It’s essential to remember that there is ample evidence confirming the connection between obesity and cancer. This includes both observational studies and magnetic resonance imaging (MRI) scans.
Studies using magnetic resonance (MR) studies demonstrate that a higher BMI increases the risk of various types of cancer. These include esophageal, stomach, colon and rectum cancers; liver, gallbladder, pancreas, kidney cancer; corpus uteri (endometrial cancer); breast cancer depending on where the tumour occurs and menopausal status [2, 4, 5].
Cancer risk is increased when combined with factors like inflammation, insulin resistance and low levels of adiponectin, an insulin-secreting hormone. Insulin resistance has also been linked to obesity since it causes your body to store sugar as fat instead of burning it for energy production.
5. Increased Risk of Dementia
Are you overweight or obese and over 50? Your risk for developing dementia in later life is increased – this applies to both men and women alike, though women have a slightly greater prevalence than men.
Researchers from University College London recently examined a sample of older adults from the English Longitudininal Study of Ageing (ELSA), and discovered that those with higher abdominal fat were significantly more likely to develop dementia than those at healthy weight. Their research concluded that being overweight during middle age increases your odds for developing dementia regardless of any comorbid conditions like heart disease or diabetes.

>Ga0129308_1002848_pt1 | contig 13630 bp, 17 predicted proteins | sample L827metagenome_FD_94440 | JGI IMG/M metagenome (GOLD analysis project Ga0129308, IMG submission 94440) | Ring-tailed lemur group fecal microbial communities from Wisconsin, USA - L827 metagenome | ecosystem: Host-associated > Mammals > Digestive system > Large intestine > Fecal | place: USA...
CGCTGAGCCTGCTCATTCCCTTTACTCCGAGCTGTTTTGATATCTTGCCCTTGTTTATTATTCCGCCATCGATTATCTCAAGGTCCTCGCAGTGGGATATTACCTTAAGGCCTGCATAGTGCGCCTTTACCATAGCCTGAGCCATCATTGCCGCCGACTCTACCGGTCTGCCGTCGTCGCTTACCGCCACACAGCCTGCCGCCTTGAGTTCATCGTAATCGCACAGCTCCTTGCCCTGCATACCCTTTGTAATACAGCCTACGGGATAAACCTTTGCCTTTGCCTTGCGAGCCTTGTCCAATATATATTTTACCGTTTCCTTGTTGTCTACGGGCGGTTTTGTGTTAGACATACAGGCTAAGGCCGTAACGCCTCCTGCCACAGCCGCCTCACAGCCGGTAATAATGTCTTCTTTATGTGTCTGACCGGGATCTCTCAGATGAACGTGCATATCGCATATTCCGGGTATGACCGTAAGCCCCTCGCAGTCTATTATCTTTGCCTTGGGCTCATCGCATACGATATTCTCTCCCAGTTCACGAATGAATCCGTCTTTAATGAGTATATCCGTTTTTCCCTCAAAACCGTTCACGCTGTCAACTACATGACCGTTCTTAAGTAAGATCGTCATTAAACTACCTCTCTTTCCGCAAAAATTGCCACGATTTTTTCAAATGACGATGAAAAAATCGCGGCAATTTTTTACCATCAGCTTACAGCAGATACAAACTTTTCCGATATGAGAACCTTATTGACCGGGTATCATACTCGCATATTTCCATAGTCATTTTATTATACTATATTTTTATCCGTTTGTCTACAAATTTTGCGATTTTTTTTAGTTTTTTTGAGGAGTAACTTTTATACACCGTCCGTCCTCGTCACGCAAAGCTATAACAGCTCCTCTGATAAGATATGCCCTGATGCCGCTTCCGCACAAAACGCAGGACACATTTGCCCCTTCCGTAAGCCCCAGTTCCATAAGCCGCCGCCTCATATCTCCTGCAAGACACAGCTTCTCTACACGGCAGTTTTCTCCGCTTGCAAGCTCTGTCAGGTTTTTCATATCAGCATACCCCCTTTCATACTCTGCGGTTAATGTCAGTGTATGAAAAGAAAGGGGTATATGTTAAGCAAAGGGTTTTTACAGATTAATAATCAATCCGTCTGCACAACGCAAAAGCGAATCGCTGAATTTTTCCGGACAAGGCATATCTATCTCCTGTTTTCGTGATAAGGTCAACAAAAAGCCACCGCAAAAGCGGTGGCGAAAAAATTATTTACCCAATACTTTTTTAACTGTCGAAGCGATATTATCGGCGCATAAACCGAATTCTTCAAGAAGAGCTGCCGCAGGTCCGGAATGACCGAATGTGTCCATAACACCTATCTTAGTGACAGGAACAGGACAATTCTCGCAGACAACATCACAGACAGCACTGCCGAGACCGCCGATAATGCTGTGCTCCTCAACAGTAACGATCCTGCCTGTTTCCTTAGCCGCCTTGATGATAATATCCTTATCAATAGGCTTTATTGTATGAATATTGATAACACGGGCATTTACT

Research on the relationship between obesity and dementia often focuses on obesity itself; however, it’s also essential to remember that someone’s waist-to-hip ratio can also influence their risk for memory loss. This is particularly true for women with higher levels of belly fat as measured by their waist-to-hip ratio.
Researchers have recently noted that excess body fat may contribute to dementia by shrinking the brain and impairing its functioning. While this finding is highly concerning, obesity is a modifiable risk factor for dementia that can be controlled.
To explore the relationship between saturated and trans fat intake and cognitive disorders, we searched PubMed, EMBASE, and the Cochrane Central Register of Controlled Trials for observational studies reporting incident dementia, Alzheimer’s disease (AD), mild cognitive impairment (MCI), or total dementia.
Studies have identified an association between high saturated and trans fat intake and Alzheimer’s Disease. One such study, the Chicago Health & Aging Project (CHAP), tracked 815 participants 65 or older at baseline. Furthermore, a large Finnish study revealed that people who consumed more saturated fat had an increased likelihood of suffering from AD than those who consumed less.